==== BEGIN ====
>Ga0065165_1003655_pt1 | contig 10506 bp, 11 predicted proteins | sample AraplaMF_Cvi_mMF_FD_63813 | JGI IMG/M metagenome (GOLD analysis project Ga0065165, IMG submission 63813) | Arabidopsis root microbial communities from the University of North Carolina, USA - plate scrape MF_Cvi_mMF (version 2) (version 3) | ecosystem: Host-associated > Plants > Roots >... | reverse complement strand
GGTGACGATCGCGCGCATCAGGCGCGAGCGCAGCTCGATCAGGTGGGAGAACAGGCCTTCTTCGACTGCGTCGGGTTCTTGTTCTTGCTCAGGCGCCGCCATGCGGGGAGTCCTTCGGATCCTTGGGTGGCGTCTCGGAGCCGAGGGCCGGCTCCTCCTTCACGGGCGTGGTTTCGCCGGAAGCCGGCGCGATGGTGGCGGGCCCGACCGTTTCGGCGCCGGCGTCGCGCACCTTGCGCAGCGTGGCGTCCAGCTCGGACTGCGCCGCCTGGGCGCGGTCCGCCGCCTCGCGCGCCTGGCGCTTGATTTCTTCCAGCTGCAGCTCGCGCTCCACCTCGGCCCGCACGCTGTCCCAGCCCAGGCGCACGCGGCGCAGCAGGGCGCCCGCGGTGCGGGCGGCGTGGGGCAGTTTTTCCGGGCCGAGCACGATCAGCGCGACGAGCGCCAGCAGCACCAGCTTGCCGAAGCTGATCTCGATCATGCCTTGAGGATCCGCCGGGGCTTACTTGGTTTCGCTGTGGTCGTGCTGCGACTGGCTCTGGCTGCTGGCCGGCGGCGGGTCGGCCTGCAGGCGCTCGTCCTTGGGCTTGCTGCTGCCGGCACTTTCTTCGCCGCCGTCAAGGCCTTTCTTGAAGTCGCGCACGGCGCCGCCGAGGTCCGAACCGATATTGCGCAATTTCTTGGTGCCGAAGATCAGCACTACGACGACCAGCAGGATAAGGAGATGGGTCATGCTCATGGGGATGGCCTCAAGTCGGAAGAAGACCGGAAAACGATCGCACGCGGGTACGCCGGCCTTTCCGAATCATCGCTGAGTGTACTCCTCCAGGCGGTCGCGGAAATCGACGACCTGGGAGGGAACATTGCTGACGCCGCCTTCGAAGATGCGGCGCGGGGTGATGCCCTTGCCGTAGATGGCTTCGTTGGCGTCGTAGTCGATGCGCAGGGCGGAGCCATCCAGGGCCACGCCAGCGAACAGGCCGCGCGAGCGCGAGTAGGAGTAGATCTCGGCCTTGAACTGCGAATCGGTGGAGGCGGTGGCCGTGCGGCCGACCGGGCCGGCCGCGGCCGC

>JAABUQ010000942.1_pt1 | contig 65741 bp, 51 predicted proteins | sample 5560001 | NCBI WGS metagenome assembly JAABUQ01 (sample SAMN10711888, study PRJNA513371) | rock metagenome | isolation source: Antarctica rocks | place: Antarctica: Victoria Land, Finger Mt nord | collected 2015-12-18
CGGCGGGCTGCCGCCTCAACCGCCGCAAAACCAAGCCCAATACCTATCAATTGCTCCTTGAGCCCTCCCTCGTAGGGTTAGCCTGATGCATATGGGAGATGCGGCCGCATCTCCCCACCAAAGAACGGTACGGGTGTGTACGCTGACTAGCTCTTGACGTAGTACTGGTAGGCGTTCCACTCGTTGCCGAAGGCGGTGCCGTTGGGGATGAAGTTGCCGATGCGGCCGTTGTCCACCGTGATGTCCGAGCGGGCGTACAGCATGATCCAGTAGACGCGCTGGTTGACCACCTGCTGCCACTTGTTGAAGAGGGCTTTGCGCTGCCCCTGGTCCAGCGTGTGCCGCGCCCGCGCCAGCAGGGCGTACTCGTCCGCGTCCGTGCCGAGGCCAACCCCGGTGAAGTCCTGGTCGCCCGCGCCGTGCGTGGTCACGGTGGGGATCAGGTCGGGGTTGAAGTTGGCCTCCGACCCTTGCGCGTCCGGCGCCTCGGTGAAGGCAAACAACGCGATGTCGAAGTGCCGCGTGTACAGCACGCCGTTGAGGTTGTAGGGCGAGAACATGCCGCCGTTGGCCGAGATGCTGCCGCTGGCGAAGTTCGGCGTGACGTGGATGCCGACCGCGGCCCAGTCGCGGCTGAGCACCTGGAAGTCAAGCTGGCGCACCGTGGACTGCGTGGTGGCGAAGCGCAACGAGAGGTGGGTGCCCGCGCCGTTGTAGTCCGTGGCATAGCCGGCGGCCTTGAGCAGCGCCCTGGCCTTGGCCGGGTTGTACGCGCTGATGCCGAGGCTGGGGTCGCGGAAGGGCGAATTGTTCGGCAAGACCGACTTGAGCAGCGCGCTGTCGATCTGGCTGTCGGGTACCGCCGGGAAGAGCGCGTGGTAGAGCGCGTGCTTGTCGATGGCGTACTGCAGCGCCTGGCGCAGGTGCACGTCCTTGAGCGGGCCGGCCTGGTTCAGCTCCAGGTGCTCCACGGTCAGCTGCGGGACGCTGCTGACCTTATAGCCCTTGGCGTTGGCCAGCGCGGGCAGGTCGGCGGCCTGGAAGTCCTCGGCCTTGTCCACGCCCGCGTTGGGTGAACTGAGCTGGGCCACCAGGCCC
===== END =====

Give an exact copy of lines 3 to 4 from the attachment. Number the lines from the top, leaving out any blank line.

>JAABUQ010000942.1_pt1 | contig 65741 bp, 51 predicted proteins | sample 5560001 | NCBI WGS metagenome assembly JAABUQ01 (sample SAMN10711888, study PRJNA513371) | rock metagenome | isolation source: Antarctica rocks | place: Antarctica: Victoria Land, Finger Mt nord | collected 2015-12-18
CGGCGGGCTGCCGCCTCAACCGCCGCAAAACCAAGCCCAATACCTATCAATTGCTCCTTGAGCCCTCCCTCGTAGGGTTAGCCTGATGCATATGGGAGATGCGGCCGCATCTCCCCACCAAAGAACGGTACGGGTGTGTACGCTGACTAGCTCTTGACGTAGTACTGGTAGGCGTTCCACTCGTTGCCGAAGGCGGTGCCGTTGGGGATGAAGTTGCCGATGCGGCCGTTGTCCACCGTGATGTCCGAGCGGGCGTACAGCATGATCCAGTAGACGCGCTGGTTGACCACCTGCTGCCACTTGTTGAAGAGGGCTTTGCGCTGCCCCTGGTCCAGCGTGTGCCGCGCCCGCGCCAGCAGGGCGTACTCGTCCGCGTCCGTGCCGAGGCCAACCCCGGTGAAGTCCTGGTCGCCCGCGCCGTGCGTGGTCACGGTGGGGATCAGGTCGGGGTTGAAGTTGGCCTCCGACCCTTGCGCGTCCGGCGCCTCGGTGAAGGCAAACAACGCGATGTCGAAGTGCCGCGTGTACAGCACGCCGTTGAGGTTGTAGGGCGAGAACATGCCGCCGTTGGCCGAGATGCTGCCGCTGGCGAAGTTCGGCGTGACGTGGATGCCGACCGCGGCCCAGTCGCGGCTGAGCACCTGGAAGTCAAGCTGGCGCACCGTGGACTGCGTGGTGGCGAAGCGCAACGAGAGGTGGGTGCCCGCGCCGTTGTAGTCCGTGGCATAGCCGGCGGCCTTGAGCAGCGCCCTGGCCTTGGCCGGGTTGTACGCGCTGATGCCGAGGCTGGGGTCGCGGAAGGGCGAATTGTTCGGCAAGACCGACTTGAGCAGCGCGCTGTCGATCTGGCTGTCGGGTACCGCCGGGAAGAGCGCGTGGTAGAGCGCGTGCTTGTCGATGGCGTACTGCAGCGCCTGGCGCAGGTGCACGTCCTTGAGCGGGCCGGCCTGGTTCAGCTCCAGGTGCTCCACGGTCAGCTGCGGGACGCTGCTGACCTTATAGCCCTTGGCGTTGGCCAGCGCGGGCAGGTCGGCGGCCTGGAAGTCCTCGGCCTTGTCCACGCCCGCGTTGGGTGAACTGAGCTGGGCCACCAGGCCC